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Mom wants bus stop moved after news that sex offender moved into her neighborhood

After a predatory sex offender moved into her neighborhood, Tarissa Saice no longer felt safe with her son waiting alone for the bus a block and a half away. So each morning, Saice, her 8-month-old child and her 4-year-old walk the fifth-grader to the bus stop and wait with him there.

That's OK for now, but things will get substantially more challenging once the snow flies.

So Saice asked the Cloquet School District to move her son's bus stop somewhere within a line of sight from her home.

"They set up that stop when we moved here three years ago and no one else uses it," Saice said. "The bus picks up another child a half a block before him, and another child a half a block before that. After my son's stop, they go to the middle school for a drop off. It wouldn't be a huge change."

District officials denied that request.

In a letter written this week to families with children living near the sex offender, Cloquet Superintendent Ken Scarbrough said that changing a bus route when a classified sex predator moves into a neighborhood would set a "problematic precedence," noting that this person recently located to Cloquet after only living in Scanlon for a few months.

"Moving or changing bus routes whenever a classified sex offender moves or changes residences could create very difficult scheduling challenges which may not even be possible to solve," Scarbrough wrote.

Saice isn't happy with the district's decision.

"It's a block and a half," Saice said. "I didn't ask them to go an extra two miles, at the most it would be an extra 60 seconds to protect my son."

Cloquet Police Chief Wade Lamirande also said it isn't practical to change bus routes every time an offender moves.

Although the offender in question, Joseph John Couture, is Cloquet's only Level Three sexual offender - which means he's at the highest risk to reoffend - Cloquet has a total of 47 sex offenders residing here while Scanlon has three.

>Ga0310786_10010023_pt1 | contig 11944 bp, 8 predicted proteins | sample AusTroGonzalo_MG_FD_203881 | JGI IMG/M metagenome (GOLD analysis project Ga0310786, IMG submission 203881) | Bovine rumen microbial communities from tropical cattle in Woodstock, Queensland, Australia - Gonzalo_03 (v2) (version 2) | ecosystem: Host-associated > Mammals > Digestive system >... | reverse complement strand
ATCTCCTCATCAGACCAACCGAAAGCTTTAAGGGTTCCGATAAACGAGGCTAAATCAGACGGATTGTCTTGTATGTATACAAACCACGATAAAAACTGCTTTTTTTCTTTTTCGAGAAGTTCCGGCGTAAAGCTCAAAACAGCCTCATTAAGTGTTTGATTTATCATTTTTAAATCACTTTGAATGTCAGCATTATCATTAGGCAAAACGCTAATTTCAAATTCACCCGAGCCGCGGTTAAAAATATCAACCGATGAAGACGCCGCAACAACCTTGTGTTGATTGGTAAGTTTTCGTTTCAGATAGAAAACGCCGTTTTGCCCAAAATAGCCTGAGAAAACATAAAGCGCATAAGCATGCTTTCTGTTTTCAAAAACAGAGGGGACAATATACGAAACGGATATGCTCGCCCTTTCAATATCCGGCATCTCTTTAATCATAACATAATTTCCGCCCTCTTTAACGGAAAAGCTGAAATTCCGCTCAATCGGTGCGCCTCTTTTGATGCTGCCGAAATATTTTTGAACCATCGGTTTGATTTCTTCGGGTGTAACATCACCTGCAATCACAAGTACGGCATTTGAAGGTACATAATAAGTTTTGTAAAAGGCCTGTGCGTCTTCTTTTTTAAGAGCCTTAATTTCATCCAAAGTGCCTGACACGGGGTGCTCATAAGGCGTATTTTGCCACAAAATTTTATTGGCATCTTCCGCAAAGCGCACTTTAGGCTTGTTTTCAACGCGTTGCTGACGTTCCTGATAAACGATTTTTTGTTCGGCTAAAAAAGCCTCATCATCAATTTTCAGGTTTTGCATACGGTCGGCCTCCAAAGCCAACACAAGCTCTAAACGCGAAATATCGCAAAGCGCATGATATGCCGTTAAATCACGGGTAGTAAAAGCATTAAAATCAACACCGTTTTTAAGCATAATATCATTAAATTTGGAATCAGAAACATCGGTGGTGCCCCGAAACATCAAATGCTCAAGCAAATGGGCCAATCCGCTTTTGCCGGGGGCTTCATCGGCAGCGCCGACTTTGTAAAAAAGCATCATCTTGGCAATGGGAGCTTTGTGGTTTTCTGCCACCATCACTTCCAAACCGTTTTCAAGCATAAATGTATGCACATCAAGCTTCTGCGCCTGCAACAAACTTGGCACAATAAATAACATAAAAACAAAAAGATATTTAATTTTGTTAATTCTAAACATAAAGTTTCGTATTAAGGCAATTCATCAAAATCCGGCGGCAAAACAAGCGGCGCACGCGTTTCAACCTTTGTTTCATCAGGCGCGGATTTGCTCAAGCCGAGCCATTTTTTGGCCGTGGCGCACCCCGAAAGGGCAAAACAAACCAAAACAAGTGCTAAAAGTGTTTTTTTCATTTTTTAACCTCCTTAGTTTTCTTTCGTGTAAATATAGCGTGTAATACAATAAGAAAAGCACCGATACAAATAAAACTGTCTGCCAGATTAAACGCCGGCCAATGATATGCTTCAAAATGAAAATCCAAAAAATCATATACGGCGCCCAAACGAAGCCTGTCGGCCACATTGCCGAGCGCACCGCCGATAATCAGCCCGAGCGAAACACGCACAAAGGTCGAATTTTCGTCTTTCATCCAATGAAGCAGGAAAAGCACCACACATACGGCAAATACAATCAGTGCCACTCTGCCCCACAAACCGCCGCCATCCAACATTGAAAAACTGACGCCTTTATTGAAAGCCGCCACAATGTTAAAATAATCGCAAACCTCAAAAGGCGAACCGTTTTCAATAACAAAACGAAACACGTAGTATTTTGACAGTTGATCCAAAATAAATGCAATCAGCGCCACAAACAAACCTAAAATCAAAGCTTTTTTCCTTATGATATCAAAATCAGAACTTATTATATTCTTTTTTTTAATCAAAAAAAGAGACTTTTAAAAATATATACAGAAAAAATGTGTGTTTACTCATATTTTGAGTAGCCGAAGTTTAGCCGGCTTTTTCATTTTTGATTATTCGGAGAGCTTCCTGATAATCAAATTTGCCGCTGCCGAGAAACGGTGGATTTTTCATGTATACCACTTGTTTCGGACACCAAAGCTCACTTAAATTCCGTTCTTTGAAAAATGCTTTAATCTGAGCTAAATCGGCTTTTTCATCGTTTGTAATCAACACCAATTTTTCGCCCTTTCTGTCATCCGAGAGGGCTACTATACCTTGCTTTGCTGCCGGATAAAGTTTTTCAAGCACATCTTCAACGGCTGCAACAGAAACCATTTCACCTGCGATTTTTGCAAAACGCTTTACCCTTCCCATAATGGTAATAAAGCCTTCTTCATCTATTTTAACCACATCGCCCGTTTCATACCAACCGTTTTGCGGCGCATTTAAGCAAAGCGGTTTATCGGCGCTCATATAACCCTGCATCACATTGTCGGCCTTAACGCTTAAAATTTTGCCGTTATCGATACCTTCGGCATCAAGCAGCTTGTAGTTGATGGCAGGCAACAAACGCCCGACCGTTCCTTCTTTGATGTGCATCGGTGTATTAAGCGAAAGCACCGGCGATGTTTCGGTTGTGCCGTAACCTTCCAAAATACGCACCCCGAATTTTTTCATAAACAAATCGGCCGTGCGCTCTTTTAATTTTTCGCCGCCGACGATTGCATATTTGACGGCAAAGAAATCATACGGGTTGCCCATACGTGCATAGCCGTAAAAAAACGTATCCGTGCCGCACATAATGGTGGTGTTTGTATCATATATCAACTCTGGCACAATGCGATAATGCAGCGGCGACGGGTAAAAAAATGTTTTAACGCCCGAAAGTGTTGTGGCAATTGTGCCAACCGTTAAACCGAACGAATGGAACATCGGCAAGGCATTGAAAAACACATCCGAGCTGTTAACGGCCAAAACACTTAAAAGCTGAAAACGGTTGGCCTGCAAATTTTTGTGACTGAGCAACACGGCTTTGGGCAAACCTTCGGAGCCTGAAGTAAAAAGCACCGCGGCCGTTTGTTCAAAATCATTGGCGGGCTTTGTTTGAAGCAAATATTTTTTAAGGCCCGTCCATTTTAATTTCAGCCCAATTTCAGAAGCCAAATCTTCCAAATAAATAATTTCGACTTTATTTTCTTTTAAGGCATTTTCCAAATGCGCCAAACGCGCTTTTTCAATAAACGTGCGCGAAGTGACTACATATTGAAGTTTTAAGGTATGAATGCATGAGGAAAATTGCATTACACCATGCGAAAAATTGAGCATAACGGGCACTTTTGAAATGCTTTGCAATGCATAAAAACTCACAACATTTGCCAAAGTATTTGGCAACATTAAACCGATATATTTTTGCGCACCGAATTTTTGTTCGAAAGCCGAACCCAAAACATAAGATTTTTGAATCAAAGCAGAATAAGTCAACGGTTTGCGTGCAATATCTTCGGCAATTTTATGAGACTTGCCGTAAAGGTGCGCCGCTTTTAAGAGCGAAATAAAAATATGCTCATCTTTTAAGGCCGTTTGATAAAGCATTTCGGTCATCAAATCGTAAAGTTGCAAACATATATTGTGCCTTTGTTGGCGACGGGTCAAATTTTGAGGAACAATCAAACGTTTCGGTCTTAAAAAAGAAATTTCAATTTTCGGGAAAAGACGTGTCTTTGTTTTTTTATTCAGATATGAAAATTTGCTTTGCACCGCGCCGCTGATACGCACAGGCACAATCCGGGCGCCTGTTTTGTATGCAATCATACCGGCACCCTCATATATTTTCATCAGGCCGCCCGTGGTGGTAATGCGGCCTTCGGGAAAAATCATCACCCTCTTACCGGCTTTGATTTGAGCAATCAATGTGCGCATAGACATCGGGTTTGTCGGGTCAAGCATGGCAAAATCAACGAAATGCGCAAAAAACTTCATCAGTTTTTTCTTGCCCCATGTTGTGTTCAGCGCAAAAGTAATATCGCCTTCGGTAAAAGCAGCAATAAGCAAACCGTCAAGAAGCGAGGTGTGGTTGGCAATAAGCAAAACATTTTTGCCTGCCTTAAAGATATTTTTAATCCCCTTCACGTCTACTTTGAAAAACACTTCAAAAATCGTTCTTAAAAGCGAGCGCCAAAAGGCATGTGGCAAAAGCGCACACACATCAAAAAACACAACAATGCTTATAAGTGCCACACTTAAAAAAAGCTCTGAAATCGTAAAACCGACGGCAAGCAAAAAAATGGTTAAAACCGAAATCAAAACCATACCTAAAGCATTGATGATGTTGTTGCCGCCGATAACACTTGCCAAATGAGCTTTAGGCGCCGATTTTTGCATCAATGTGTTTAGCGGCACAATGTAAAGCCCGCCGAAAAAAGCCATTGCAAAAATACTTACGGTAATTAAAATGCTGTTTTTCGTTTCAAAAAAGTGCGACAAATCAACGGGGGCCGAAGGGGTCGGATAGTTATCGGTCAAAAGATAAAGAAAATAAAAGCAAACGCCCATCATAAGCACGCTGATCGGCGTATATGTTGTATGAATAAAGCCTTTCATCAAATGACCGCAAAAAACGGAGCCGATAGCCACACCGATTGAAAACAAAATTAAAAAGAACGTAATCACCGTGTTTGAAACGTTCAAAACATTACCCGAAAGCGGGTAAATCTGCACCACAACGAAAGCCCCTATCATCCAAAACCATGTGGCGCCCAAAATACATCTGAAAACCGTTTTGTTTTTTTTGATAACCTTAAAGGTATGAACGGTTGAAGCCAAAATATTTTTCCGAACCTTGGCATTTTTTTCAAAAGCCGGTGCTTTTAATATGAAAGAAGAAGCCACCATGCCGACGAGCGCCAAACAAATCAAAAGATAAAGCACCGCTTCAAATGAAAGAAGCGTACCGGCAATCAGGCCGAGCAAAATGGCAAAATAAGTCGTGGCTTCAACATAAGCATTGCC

Couture, 40, lives on the 300 block of Second Street in Cloquet. He was released from prison on May 16, 2011. According to the police alert, Couture was found guilty of engaging in sexual abuse with a female victim, age 8, which included penetration. The offender was known to the victim.

Cloquet has no specific laws concerning where sex offenders may reside, instead the city follows state guidelines, which are minimal.

Cloquet City Attorney Frank Yetka said the city could adopt more restrictive ordinances, but he wasn't aware of any plans to do so.

While acknowledging Saice's very reasonable concern for her children, Lamirande said the latest research from the state shows that when cities place greater restrictions on places that sex offenders can reside, they often simply quit registering.

"Then you don't know where they are," Lamirande said. "I think people don't really understand historically how [sex offenders] select their victims. Normally it's people they know and groom, and have access to in a private setting."

In his letter, Scarbrough also stressed awareness.

"Awareness affords families the reminders and opportunities to discuss safety procedures, how to respond to advances from strangers and how to respond to uncomfortable advances from known individuals," he wrote.

That's not much consolation for Saice.

"I'm not happy," she said.

For additional information on Level 3 Predatory Offenders, go to www.doc.state.mn.us/level3/search.asp and view the video at the bottom of the page.

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